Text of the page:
The action is shot in that fashion, Vaughn and cinematographer George Richmond (“Children of Men”) fabricate this zoom and move style in which the camera closes in on facial expressions or moments that if frozen and framed would match that of the art seen out of a comic panel. The drifting and driving maneuvering is what produces this essence of intensity, carrying the tension and tone through the set pieces. Specifically, that of an unforgettable massacre inside of a hate group church as Lynyrd Skynyrd's memorable guitar solo from “Freebird” provides the energy to the fight, which acts like icing on the cake more than anything else. 

The indecisive strifes and the slight sprinkles of sexism are where my flaws end though, and the action is where my praises begin as “Kingsman: The Secret Service” is a breath of welcomed fresh air to the overpopulated genre of heroines and heroes. The screenplay posits a top-secret British group of hitmen, spies, and espionage masterminds. Inspired by King Arthur and his knights, (whose names are appropriated for code names) these elite men and women hideout as tailors. Regularly saving the world and allowing their deserved praise and admiration to go unnoticed, like that of Harry “Galahad” Hart’s (Colin Firth) office encompassing walls of newspaper front pages that don’t recognize the heroism he committed on that day. A reminder that the Kingsman must remain in the shadows until they are pulled out of that masking disguise to stop the evil billionaire Mr. Valentine (Samuel L. Jackson) from sending the world into the frenzy of murder and animalistic behavior.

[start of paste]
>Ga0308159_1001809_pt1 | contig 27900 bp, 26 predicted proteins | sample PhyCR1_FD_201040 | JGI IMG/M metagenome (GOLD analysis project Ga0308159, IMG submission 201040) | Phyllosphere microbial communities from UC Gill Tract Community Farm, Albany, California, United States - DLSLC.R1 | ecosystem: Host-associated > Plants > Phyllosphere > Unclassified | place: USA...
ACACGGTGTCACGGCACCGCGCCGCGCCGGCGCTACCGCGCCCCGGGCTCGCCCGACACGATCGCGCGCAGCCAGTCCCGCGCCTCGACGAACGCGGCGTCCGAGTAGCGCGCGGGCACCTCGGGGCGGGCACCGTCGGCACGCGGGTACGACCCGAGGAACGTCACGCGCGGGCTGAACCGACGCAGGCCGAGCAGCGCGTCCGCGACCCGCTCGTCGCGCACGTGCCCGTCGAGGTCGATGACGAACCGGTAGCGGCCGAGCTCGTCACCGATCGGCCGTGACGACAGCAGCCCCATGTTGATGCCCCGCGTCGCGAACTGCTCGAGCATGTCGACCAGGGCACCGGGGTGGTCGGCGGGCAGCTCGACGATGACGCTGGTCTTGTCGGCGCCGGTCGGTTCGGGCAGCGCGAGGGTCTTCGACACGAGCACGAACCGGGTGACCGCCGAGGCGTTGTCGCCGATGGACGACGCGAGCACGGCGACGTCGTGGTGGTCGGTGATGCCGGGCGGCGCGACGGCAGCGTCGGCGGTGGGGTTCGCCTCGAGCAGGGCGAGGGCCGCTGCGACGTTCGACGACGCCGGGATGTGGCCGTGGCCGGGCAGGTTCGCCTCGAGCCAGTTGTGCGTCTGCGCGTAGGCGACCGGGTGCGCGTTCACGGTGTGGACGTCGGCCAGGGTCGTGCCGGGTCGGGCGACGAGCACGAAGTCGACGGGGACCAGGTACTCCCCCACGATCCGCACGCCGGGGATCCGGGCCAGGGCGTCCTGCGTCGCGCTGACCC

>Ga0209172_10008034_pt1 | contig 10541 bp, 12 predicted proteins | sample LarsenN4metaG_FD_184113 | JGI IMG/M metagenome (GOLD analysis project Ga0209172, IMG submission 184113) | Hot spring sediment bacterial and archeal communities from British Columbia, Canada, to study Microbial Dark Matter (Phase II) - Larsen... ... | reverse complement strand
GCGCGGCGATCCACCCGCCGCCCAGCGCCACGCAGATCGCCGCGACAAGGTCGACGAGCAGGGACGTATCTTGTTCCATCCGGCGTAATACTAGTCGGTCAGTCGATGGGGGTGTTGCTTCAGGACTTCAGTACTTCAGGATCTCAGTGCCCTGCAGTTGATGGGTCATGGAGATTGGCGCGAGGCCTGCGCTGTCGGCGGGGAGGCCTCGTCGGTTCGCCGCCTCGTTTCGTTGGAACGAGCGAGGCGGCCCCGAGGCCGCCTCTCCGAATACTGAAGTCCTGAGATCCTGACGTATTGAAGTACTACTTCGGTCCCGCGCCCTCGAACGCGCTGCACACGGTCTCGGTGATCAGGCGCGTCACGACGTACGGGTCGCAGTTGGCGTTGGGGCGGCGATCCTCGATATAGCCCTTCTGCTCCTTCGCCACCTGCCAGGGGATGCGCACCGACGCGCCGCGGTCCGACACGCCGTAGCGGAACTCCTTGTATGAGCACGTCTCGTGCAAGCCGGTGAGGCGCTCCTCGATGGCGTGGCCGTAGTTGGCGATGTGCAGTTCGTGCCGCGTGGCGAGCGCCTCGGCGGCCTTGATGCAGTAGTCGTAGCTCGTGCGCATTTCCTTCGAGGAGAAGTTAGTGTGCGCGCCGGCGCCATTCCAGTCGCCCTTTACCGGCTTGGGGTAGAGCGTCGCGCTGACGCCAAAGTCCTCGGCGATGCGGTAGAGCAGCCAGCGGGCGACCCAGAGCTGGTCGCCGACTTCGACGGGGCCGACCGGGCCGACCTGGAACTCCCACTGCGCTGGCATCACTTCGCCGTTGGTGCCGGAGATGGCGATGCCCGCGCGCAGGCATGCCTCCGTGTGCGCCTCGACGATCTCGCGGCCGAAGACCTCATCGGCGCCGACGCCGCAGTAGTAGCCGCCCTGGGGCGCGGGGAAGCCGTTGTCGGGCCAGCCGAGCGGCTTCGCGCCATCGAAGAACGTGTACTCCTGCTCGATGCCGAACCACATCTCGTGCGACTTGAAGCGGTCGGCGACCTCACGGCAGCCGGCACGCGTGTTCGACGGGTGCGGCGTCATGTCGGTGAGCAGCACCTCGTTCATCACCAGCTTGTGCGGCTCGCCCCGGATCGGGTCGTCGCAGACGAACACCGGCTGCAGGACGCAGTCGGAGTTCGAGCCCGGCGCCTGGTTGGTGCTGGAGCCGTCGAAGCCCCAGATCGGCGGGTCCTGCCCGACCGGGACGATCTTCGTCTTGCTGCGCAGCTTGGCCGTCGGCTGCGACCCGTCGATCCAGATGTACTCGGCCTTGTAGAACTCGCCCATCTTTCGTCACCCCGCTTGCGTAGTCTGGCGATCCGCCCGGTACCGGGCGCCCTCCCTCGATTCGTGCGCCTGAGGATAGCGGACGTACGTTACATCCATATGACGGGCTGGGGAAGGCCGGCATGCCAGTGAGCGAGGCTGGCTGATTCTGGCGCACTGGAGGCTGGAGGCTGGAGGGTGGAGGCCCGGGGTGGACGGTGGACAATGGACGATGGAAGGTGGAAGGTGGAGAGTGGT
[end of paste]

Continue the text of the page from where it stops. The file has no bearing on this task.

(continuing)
He wants to provide a permanent end to the fret of global warming, but the way he breaks down that imposing dilemma isn’t favorable to that of the human species. He describes humans as a “virus.” What happens when we get a virus? Our bodies create a fever, in this case, that is the global warming. So the only solution to the problem is to allow the host to kill the virus or allow the virus to kill the host, or we can kill the virus ourselves. It's this elitist sort of favoring of the rich and powerful whose money and position in the world requires them to be apart of the plan, leading to the Kingsman being forced to trust no one but themselves. 

Before this battle occurs though, we meet Eggsy (Taron Egerton). The son of a former Kingman, one trained by the same man who now teaches Eggsy (Taron Egerton). His life is indebted to the family, seeing how their beloved husband and father saved his life by risking his own. To this end, it's not surprising to learn that Eggsy (Taron Egerton) feels out of place in the world, seeing how his destiny seems to line up with that of secrecy and legendary ambitions of saving the world. 

He comes from a broken home, of course, one that is bullied by an abusive step-father of sorts who not only assaults both Eggsy and his mother but threatens to kill both of them on more than one occasion. When Eggsy is recruited, he’s both out of place and a stand out from the group of recruits he joins. Each of them come from the Oxford’s and Cambridge's of the world, Eggsy isn’t precisely silver spooned, but he does have his fair share of accomplishments like that of near-Olympic team gymnastics experience and near-graduation from the Marines being the top of his class as well. He, of course, lasts throughout the extended testing process until his morality is provided a challenge he seemingly cannot overcome.